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Tips on beginning or continuing to homeschool when there’s NO money

By DaLynn McCoy


Homeschooling children is entirely possible even with a budget of zero. Not only is it possible, it’s sustainable, and it’s effective. Buying “all the things” can be nice, but it’s completely optional. It’s most convenient to homeschool on a zero budget if one has time to put into the efforts of planning and tweaking the resources available, but - believe it or not - homeschooling can be done on a budget of zero with almost no time invested. Interested? Keep reading!

I bet there are many people who’d like to know how to homeschool with no money invested and no time spent. Well, here’s the backpedal - no more money or time spent than if the kids had gone to public school. Most kids will need supplies periodically, field trip money sometimes, and no telling what else. It might average out to $10 each month as a "guesstimate". Time-wise, there are morning and afternoon routines to consider plus checking of homework and study time. A good guess towards an average might be an hour a day.

So what money MUST be spent to homeschool?

Needed Expenditures

  • Basic supplies such as pens, pencils, and paper. Other supplies will vary by child age: calculator, crayons or colored pencils, glue, construction paper, 3 ring binders, folders with rings and pockets, etc.
  • Art supplies depending on student interest and learning style.
  • Internet access - this can be had at the library.
  • Computer with a word processor - possibly to be had at the library.
  • Access to books - can be through a good library system.

And how about TIME? What is a realistic consideration, assuming the kids can work independently?

Time Required

  • Minimal planning - an hour weekly making a “list of instructions” (or a lesson plan)
  • Instructional time - a few minutes for each subject, depending on the subject; possibly daily, weekly, or occasionally
  • Occasional homework help - depending on the student, an hour weekly
  • Grading, etc - an hour weekly
  • Accountability checks - seconds at a time, several times daily, doubtfully interruptive

There are times in life when families simply don’t have the funds to spend on homeschooling, yet those same families know that homeschooling is the right thing even in the dry seasons. Remember resources such as Freecycle and other sharing groups in your local area. Just putting it out there that help is needed with the grade levels of the students in need will likely receive at least some response. This is one of those situations where people enjoy paying it forward, as people most likely at some point have also needed the help, and it’s also a situation where some people expect it to be paid forward by the recipient again in the future. Get help when it’s needed, and help others when it’s possible to do so.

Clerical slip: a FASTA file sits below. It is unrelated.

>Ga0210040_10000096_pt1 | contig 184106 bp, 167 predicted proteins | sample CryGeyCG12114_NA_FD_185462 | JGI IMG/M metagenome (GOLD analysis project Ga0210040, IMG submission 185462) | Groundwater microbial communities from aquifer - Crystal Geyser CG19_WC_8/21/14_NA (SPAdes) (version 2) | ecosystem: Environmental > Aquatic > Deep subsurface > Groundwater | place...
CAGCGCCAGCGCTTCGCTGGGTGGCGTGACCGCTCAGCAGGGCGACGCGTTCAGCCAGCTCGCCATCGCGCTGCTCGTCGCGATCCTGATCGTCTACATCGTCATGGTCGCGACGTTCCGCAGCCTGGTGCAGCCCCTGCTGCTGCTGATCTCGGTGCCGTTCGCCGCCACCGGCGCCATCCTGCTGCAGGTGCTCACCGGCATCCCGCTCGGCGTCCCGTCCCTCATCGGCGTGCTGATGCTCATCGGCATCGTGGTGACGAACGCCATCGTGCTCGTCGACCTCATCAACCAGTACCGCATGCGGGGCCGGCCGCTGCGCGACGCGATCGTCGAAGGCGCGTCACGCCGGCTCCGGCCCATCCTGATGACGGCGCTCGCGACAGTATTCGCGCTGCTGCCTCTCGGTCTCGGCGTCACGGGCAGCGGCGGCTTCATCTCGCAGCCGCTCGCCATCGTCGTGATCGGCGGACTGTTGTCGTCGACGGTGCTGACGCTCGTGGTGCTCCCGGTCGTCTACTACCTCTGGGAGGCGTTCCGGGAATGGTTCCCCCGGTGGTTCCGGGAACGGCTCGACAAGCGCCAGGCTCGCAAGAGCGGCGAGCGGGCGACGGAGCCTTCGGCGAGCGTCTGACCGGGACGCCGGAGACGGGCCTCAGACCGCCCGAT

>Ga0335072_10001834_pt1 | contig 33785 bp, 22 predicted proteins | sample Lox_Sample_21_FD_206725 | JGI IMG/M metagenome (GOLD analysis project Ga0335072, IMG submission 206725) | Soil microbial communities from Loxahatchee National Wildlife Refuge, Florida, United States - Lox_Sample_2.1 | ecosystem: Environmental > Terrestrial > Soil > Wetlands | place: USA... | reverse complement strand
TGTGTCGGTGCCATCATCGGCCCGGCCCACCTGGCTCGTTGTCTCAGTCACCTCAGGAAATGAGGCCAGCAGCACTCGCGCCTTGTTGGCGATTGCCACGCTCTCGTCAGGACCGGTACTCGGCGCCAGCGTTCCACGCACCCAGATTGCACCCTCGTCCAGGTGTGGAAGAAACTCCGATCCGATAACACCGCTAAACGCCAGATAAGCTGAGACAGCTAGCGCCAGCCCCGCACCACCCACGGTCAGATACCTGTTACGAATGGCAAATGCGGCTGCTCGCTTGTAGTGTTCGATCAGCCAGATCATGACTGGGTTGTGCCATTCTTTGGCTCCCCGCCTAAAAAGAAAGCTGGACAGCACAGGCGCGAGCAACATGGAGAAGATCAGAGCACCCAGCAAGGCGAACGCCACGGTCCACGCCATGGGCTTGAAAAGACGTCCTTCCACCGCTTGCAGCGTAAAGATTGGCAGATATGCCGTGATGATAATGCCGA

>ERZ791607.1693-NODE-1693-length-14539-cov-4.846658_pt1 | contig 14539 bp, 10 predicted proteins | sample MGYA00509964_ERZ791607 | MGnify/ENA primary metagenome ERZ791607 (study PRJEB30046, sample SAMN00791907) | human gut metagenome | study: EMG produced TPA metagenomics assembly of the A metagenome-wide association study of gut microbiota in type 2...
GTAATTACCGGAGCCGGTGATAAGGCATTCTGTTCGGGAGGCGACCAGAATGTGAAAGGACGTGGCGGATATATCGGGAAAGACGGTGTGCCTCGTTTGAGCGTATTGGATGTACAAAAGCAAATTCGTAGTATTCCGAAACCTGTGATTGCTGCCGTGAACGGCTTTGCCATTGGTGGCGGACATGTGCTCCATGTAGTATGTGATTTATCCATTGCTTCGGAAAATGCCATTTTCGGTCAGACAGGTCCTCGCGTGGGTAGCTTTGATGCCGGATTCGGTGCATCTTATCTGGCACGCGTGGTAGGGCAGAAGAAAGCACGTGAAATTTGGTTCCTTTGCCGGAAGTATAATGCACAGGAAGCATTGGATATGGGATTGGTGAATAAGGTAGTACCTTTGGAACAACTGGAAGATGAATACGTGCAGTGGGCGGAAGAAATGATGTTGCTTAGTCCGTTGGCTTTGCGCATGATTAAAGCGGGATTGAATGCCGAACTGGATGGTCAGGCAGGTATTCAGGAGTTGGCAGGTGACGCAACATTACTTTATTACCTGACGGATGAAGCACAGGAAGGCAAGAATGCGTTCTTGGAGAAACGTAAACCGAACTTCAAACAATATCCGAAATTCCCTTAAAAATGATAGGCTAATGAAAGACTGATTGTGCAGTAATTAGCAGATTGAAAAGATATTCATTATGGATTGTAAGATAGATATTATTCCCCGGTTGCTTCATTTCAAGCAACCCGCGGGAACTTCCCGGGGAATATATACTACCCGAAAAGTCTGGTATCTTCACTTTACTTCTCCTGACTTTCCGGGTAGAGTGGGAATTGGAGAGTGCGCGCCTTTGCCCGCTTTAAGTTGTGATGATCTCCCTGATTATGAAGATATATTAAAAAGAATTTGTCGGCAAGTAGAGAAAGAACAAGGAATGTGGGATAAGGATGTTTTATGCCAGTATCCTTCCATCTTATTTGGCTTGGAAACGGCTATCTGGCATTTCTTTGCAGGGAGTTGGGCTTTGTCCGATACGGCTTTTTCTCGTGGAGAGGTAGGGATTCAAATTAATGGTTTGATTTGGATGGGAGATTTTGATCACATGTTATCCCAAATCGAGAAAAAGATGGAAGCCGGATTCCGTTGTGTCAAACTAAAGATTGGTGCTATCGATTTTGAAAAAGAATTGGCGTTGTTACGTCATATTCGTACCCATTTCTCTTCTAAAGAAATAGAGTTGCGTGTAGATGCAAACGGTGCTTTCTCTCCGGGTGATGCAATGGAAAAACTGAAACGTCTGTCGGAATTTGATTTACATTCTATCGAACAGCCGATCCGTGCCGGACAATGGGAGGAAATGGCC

Sometimes, the situations which have prevented the money from being available may also prevent parents from having the time to spend as they should. A disclaimer here - students should be able to work independently and curriculum and resources will need to be chosen to allow the parent to spend less time hovering over the kids.

If the children can follow a list of instructions and be trusted to follow them, then the time invested by the parent needn’t be but minimal. If the children in the family cannot read, or cannot be trusted to follow instructions with minimal supervision, other steps may need to be taken and more time invested. (One of those steps can be a babysitter, even someone who is related and may do so for free or nearly free; this babysitter can hold the children accountable to a list created by the parent.)

Working under the assumption that the kids are capable of working independently, a medical emergency, a need for both parents to work outside the home, or any other number of situations might call for a need of investing little to no time in homeschooling. When families find themselves facing these types of situations, panic doesn’t need to be part of the equation. It can be done!

The ideal curricula for this type of situation would include either a prescribed schedule, or it would be a curriculum where the student can just “do the next thing” each day. Using textbook-like curricula is one option for these situations, as the child can just do the next lesson and the parent can look at the work once a week or once a unit. It’s a good idea to check the homework before giving the child a test, to make sure that the material has been understood and practiced correctly.  However, instilling independence is even more important and you can learn more about that in our free online conferences at HECOA.

Older students may do well with a list of objectives, such as is available through various free curricula. A reader would do well with these programs, and the creative student has much more leniency than with textbook methods. If the child can read, the child can learn, and many kids thrive with this approach.

No money and no time aren’t excuses to not begin or continue homeschooling. There are always options! It’s all in how the situation is viewed. Don’t panic, don’t give up, and never say never!

 

Life Lesson A-83: You can still homeschool without time or money to do so!

I learned this lesson when we first started homeschooling. The cost of it was my husband’s main concern. I asked on Freecycle and received almost three years’ worth of materials, and a retired public school teacher blessed with me with many of her resources that we’ve continued to use in my homeschool to this very day. -  DaLynn

When did you learn this lesson and how did you deal with it?

More Life Lessons Learned by DaLynn:

This special series is presented by DaLynn McCoy - life's lessons learned as a homeschooler!

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